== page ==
Doesn’t Medicare or Medicaid pay for long-term care?

Doesn’t Medicare or Medicaid pay for long-term care?

One of the most common misconceptions about long-term care is that government programs will cover such expenses. Medicare, which is a health insurance program for people over the age of 65, fully covers only 20 days in a Medicare-approved skilled nursing facility, and only if the nursing facility stay is immediately preceded by a three-day hospital stay. From the 21st day through the 100th day, a co-payment of $97 is required. Considering that the average daily cost for care in a skilled nursing facility was $1361 in 1997, Medicare coverage doesn’t go very far!

In addition, Medicare only covers restorative care – not chronic or maintenance care. Thus, as soon as doctors determine that your condition will not improve, Medicare coverage is terminated – potentially before even the end of the 20 days that are theoretically “fully covered.”

After 100 days, Medicare does not cover skilled nursing care – regardless of your health status. As shown in the chart2, Medicare pays only 9% of the long-term care facility expenses for its beneficiaries.

Medicaid is a federal and state funded welfare program. Historically, Medicaid programs have paid approximately 44% of long-term care facility expenses. However, to become eligible for Medicaid benefits, recipients must first spend their assets down to the poverty level. Furthermore, once qualified for Medicaid, recipients have little or no choice in determining where care will be provided. While a healthy spouse will be allowed to keep a personal residence and a limited amount of assets for his or her lifetime, upon the death of the surviving spouse, Medicaid is required by law to attempt to recover from the estate any Medicaid benefits that were paid to the Medicaid-qualified spouse.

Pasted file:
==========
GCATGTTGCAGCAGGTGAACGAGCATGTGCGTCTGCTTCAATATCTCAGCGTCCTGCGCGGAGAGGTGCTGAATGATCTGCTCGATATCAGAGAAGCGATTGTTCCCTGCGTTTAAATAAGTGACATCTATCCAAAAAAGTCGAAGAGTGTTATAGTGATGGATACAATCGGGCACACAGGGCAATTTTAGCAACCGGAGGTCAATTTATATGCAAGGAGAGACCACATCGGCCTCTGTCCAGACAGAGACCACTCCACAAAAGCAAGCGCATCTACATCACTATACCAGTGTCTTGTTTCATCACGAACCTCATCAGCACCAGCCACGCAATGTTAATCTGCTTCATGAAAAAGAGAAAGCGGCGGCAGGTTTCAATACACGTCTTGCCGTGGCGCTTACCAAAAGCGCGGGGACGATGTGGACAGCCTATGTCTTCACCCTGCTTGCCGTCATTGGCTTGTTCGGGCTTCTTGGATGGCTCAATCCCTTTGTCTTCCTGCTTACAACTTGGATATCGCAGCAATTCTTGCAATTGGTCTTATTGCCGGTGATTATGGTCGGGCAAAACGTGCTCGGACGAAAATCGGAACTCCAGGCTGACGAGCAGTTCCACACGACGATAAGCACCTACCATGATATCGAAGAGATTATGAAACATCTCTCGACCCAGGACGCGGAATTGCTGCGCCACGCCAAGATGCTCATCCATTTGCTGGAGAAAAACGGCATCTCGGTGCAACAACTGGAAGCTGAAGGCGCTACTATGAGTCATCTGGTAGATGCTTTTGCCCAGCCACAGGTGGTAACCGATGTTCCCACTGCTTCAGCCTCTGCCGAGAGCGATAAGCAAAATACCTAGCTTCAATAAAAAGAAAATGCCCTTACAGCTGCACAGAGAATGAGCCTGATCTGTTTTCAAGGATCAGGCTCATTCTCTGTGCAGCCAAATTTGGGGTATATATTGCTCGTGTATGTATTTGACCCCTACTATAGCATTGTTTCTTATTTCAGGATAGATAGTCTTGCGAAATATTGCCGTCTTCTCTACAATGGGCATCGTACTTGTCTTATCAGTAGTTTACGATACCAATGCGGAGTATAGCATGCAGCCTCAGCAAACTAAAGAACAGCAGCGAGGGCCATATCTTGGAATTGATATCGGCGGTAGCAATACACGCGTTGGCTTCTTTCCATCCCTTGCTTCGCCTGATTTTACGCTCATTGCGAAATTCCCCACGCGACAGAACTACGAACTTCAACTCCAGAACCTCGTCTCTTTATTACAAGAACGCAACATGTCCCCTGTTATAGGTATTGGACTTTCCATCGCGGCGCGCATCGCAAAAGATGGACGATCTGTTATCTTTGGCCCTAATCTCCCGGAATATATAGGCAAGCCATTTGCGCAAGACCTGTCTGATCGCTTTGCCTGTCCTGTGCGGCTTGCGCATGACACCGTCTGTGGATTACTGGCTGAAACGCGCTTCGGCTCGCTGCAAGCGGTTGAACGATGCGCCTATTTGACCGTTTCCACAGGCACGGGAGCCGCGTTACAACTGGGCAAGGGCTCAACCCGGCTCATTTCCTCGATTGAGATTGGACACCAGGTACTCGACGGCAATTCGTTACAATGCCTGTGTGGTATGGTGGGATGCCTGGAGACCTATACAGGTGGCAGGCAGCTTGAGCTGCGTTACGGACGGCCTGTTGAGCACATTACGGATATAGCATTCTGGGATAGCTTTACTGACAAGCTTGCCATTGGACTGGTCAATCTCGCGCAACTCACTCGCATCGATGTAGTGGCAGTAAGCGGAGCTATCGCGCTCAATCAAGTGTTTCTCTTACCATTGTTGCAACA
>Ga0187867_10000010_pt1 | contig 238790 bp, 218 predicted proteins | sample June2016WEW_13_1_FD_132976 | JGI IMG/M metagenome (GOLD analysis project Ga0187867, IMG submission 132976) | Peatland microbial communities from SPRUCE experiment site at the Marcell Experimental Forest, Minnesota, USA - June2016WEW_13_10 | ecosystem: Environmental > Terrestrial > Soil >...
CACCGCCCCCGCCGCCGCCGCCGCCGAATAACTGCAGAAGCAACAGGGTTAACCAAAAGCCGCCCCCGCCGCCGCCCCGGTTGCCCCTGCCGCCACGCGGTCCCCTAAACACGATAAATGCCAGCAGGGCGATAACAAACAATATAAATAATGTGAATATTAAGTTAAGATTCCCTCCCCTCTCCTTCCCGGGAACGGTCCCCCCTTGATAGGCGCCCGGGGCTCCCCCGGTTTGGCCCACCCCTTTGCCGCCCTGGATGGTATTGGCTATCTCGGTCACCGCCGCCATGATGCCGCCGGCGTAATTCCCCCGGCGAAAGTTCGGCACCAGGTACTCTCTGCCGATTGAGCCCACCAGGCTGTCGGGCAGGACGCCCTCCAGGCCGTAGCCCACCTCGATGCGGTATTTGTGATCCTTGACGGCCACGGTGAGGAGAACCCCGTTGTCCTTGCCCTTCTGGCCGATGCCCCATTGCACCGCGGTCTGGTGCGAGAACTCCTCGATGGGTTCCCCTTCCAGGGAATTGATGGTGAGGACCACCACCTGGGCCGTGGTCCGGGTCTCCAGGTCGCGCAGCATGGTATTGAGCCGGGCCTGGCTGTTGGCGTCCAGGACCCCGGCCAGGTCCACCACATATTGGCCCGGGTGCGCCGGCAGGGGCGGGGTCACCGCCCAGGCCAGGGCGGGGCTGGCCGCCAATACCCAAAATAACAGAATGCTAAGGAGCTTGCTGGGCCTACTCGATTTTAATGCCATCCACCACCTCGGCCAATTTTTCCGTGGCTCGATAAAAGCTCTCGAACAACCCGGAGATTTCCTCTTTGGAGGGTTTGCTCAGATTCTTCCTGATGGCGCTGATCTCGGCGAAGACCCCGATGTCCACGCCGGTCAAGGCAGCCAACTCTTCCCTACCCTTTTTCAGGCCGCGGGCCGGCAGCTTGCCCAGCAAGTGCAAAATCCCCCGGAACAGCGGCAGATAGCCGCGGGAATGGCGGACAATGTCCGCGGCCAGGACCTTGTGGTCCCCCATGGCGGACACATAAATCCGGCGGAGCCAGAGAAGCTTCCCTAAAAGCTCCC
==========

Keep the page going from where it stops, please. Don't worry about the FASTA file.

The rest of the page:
1 Celia S. Gabrel, “An overview of nursing home facilities: Data from the 1997 Nursing Home Survey. Advance data from vital and health statistics; no. 311,” (Hyattsville, Maryland: National Center for Health Statistics, 2000), 10, table 8. Internet, June 9, 2000. Available: http://www.cdc.gov/nchs/products/pubs/pubd/ad/ad.htm.
2 Health and Health Care of the Medicare Population (1996),” (n.p.:Health Care Financing Administration, 2000), Table 4.7. Internet, August 8, 2000. Available: http://www.hcfa.gov/mcbs/PublDT.asp.
Category